Note: This article has been written by Philip J Reed on behalf of DexOne, creating small business marketing solutions.
We all know about the importance of public speaking, but did you know that people size you up from the moment they see you? It’s not about being judgmental — at least not on purpose (in most cases). It’s just human nature to read the environment. In “5 Ways To Make A Killer First Impression”, Vanessa Van Patten, Author of “Human Lie Detection And Body Language 101” referenced Princeton research in which people watched a video of political candidates for a microsecond and then they were asked to predict who would win the election. The subjects had a 70% accuracy rate. As a result Van Patten says, “People can make incredibly accurate snap judgments in a tenth of a second.” And if your audience is deciding that quick, then it’s important to make the most of your time with them.
Here are a few tips to help you “say” what really matters with your look, body language and conversation before you start your next speech.
What’s in your head is ultimately the most important information about you. But in most settings people have to go two layers deep before “hearing” what you have to say in conversation. First comes your look, followed by body language, and conversation is usually third on the list. Since your style does matter and is often the first part of the equation that an audience tries to solve when listening to a speaker for the first time, take a few minutes to get this right.
Look The Part
“Make sure that what you’re wearing and how you do your hair or make-up says what you want it to say to the people you’re meeting for the first time,” says Van Patten. For example, nails need to be clean and well groomed so that they don’t take away from your overall message.
Style is always a matter of degrees, and you’re working to strike a balance. Clothes should reflect your personality and respect the environment. And get the hygiene right, because body odor, bad breath and too much perfume/cologne can kill the best fashion statement. When it comes to looking your best, get it straight in the quiet of your home and then forget about it so that you can focus on the rest of the conversation.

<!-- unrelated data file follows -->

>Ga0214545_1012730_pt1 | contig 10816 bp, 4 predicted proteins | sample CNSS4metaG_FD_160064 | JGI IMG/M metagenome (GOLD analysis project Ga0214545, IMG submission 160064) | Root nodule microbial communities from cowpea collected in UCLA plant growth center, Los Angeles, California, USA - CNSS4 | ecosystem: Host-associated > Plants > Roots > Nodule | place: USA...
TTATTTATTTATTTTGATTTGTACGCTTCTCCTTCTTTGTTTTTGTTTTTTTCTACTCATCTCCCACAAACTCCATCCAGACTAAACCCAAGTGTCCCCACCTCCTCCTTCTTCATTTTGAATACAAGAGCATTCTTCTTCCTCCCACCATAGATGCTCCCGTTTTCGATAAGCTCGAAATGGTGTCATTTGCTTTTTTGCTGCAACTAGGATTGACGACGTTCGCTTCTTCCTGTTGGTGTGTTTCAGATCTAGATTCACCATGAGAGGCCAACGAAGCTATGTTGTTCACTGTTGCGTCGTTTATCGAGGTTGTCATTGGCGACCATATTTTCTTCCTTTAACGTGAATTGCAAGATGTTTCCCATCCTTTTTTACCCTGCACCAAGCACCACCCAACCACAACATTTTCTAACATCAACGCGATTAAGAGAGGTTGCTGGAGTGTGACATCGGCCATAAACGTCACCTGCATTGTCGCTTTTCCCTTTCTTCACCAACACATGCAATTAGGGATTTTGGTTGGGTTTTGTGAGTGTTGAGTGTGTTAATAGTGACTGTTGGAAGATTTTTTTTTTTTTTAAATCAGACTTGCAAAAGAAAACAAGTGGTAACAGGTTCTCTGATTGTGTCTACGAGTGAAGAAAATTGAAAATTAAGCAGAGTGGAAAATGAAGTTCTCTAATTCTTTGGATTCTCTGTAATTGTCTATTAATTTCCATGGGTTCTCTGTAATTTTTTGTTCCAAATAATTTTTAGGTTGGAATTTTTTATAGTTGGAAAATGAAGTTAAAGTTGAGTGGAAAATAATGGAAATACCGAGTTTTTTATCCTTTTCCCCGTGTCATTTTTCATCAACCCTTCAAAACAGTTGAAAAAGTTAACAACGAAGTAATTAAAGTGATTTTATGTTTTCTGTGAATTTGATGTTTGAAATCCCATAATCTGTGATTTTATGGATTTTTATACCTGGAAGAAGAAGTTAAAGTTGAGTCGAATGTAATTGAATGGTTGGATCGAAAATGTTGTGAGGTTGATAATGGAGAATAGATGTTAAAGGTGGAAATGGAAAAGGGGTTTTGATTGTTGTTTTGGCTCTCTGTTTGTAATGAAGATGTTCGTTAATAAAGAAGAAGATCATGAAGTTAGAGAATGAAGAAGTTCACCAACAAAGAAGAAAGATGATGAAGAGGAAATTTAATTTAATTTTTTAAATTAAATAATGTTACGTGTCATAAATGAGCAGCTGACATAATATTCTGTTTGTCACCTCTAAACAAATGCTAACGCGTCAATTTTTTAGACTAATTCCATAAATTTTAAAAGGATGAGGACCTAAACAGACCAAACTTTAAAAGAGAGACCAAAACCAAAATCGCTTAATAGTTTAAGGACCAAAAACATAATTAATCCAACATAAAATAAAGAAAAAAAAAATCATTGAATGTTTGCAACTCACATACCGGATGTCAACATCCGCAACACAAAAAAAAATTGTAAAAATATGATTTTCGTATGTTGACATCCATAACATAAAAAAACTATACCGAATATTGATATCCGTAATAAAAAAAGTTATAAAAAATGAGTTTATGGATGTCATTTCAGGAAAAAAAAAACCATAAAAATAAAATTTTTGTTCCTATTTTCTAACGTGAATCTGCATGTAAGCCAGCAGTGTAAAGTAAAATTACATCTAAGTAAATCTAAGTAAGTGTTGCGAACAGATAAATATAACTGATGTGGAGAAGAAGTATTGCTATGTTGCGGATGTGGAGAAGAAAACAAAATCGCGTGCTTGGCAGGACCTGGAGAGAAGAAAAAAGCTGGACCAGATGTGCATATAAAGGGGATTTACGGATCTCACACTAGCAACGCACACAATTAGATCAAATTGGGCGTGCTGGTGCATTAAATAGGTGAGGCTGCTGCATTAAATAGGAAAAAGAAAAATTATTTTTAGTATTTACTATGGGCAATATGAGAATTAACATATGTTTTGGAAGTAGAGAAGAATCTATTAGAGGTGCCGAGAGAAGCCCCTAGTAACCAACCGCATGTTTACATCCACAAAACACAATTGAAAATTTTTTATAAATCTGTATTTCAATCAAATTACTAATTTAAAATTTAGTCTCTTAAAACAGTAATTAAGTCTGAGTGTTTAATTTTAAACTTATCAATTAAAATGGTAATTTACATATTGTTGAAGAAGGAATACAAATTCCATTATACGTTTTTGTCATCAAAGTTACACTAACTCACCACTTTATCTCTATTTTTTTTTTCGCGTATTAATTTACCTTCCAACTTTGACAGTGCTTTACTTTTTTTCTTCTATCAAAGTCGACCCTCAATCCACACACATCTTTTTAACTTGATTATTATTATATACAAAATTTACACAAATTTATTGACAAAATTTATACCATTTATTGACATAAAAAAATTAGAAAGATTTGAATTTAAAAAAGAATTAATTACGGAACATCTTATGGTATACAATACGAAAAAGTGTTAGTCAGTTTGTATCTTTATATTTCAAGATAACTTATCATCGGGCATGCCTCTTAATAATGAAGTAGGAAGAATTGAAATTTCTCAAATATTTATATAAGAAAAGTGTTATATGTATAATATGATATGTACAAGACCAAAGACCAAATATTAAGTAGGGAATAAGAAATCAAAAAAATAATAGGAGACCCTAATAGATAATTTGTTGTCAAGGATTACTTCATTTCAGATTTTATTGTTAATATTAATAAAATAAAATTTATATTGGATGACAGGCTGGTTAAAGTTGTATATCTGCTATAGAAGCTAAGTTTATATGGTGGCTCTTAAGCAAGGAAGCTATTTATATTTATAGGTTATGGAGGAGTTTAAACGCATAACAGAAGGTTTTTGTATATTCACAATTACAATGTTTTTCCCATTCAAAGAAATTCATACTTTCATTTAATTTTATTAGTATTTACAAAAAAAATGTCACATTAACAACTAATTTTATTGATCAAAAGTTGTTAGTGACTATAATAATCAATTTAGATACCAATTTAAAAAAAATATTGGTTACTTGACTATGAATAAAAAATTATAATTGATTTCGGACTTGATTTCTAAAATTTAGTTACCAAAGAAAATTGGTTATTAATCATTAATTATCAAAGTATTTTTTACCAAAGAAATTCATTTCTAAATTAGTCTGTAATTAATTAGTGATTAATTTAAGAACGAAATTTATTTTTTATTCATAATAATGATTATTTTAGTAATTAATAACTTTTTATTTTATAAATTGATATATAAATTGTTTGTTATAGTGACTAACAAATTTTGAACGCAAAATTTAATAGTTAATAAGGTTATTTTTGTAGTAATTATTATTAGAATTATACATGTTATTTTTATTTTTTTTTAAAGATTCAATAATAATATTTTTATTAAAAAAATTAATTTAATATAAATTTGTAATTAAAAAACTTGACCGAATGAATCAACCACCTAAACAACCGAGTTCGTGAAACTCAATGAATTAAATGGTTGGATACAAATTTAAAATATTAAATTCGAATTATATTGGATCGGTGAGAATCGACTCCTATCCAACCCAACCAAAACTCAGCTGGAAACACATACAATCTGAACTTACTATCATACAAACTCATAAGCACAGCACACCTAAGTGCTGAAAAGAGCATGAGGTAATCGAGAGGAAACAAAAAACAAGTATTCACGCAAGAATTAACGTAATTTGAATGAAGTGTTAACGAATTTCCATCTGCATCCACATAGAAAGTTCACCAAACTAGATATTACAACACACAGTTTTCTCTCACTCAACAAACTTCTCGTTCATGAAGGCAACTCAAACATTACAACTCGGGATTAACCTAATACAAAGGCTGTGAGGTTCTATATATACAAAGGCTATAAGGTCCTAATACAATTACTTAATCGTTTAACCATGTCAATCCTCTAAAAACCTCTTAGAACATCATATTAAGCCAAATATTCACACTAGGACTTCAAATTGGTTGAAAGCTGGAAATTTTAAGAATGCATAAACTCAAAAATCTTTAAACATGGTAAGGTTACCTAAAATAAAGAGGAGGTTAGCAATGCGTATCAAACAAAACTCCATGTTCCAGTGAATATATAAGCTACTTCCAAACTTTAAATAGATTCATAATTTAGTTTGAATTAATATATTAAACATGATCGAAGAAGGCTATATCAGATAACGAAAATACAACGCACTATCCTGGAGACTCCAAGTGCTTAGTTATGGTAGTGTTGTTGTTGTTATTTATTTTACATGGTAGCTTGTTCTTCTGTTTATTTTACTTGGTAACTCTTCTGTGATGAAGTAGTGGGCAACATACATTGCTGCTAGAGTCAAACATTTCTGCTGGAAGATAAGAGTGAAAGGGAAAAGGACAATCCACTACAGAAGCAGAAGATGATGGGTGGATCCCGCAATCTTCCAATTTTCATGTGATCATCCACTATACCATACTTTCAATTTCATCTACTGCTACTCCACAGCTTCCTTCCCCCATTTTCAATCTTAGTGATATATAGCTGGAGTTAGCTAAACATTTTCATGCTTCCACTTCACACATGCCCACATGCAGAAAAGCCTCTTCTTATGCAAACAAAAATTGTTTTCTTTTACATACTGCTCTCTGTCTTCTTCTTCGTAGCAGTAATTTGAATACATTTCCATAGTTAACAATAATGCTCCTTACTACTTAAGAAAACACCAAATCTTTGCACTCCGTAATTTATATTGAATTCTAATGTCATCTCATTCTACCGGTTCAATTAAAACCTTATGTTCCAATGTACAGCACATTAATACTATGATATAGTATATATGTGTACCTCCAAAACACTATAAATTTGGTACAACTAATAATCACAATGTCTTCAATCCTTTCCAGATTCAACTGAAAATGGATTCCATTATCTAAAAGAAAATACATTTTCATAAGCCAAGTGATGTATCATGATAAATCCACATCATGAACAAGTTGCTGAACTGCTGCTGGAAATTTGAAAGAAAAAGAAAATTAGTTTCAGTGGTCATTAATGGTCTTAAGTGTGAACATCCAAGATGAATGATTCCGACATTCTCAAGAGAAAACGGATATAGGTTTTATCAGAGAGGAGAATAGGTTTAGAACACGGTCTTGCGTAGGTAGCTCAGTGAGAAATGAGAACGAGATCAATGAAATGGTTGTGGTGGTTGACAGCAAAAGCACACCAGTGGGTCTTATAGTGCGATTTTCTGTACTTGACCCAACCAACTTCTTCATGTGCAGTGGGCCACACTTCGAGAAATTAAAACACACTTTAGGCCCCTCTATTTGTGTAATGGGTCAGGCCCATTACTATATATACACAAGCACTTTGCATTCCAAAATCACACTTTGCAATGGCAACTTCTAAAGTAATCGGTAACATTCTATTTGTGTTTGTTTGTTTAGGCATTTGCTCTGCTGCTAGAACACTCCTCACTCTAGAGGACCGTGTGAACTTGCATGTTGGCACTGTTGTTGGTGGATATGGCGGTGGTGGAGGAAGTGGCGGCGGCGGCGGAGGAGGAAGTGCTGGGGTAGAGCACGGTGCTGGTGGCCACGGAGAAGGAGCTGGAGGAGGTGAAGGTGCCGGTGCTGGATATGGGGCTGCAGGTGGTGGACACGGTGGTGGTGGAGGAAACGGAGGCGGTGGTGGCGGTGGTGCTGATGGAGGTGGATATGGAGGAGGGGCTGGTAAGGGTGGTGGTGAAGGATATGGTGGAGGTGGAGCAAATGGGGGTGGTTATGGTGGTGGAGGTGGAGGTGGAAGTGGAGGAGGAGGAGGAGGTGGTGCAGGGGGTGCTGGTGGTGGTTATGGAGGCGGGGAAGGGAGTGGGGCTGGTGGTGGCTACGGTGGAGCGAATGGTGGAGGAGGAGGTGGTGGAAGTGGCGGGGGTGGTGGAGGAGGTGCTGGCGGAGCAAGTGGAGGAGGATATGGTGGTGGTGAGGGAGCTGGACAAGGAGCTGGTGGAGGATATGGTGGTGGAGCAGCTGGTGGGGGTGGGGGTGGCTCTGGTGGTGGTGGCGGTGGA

Your Body Talks
MindTools says, “When…making the first impression, body language…speaks much louder than words.” Again, people are going to listen to your body’s conversation before they get to hear you say a sentence. So take Whitson Gordon’s advice in “How to Make (and Sustain) a Good First Impression Every Time”, “Smile. Try to keep from fidgeting. Adopt an “open” posture—that means no crossed arms or crossed legs.” When you are greeting people before your speech, get the handshake right.
According to LifeHacker “the handshake, is one of the oldest, most common social customs on the planet, and a key factor in many first impressions.” ABC News reported that Chevrolet commissioned Professor Geoffrey Beattie, Head of Psychological Sciences at the University of Manchester, to create a handshake guide for their British sales men and women. And Professor Beattie says there is such a thing as the perfect handshake.
One of the benefits of public speaking is that once you get the body conversation right, you finally get a chance to talk. To make the most of this opportunity to connect remember at least two things:
- Lifehacker suggests that you “use their name.” By doing so it demonstrates a level of focus and respect.
- The lifestyle website also suggests that you “don’t talk about yourself too much.” Ask questions about them so that your audience gets to talk as well. After all, conversation is supposed to be give and take by design.
First impressions matter — make it count.
Question For You: What do you think the best way to research how you can make the best first impression is for a given audience?
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Note: What we talked about are advanced speaking skills. If you are just starting out I highly recommend joining Toastmasters in order to get the benefits of public speaking. Look for a Toastmasters club to join in your home town by visiting the web site www.Toastmasters.org. Toastmasters is dedicated to helping their members to understand the importance of public speaking by developing listening skills and getting presentation tips. Toastmasters is how I got started speaking and it can help you also!